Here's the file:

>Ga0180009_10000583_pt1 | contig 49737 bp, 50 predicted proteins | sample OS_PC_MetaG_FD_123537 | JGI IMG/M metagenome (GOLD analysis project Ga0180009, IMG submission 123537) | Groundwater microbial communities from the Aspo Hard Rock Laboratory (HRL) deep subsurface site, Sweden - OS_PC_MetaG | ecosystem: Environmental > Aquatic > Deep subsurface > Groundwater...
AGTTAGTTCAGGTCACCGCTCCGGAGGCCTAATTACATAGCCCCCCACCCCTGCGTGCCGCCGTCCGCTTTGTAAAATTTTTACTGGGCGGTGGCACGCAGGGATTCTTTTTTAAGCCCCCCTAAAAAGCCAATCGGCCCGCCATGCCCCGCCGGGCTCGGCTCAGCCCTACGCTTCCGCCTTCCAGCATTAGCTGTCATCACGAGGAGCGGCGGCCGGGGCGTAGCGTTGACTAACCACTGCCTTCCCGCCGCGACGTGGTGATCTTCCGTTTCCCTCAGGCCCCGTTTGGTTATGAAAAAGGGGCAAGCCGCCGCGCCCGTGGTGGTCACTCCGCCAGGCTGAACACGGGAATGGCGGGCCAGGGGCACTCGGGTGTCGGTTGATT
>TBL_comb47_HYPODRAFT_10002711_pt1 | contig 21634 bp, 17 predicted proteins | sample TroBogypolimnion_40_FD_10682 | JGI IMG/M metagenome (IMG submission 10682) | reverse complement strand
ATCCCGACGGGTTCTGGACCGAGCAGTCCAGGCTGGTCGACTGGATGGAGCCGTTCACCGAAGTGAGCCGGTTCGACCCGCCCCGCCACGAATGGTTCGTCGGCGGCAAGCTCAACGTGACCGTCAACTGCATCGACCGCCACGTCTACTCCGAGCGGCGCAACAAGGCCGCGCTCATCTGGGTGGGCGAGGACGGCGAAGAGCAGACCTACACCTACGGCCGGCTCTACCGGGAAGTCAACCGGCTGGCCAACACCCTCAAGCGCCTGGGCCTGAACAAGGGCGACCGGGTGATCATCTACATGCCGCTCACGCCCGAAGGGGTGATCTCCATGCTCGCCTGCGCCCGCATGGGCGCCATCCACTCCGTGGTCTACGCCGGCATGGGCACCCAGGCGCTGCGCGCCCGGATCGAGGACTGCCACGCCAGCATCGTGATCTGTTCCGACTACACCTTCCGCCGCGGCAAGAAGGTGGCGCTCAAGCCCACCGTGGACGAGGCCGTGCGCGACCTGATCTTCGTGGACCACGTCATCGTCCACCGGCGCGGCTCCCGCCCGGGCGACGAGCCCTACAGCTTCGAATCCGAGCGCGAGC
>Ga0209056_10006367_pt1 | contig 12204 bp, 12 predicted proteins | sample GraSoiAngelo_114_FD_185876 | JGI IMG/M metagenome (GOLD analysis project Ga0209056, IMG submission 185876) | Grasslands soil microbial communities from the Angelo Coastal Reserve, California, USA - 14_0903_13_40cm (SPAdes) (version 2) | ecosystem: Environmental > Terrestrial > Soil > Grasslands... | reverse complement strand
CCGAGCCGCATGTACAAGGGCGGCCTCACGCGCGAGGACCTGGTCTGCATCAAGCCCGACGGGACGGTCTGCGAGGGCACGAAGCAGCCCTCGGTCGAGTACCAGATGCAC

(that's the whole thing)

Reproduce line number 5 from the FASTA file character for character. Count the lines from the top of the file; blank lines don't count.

>Ga0209056_10006367_pt1 | contig 12204 bp, 12 predicted proteins | sample GraSoiAngelo_114_FD_185876 | JGI IMG/M metagenome (GOLD analysis project Ga0209056, IMG submission 185876) | Grasslands soil microbial communities from the Angelo Coastal Reserve, California, USA - 14_0903_13_40cm (SPAdes) (version 2) | ecosystem: Environmental > Terrestrial > Soil > Grasslands... | reverse complement strand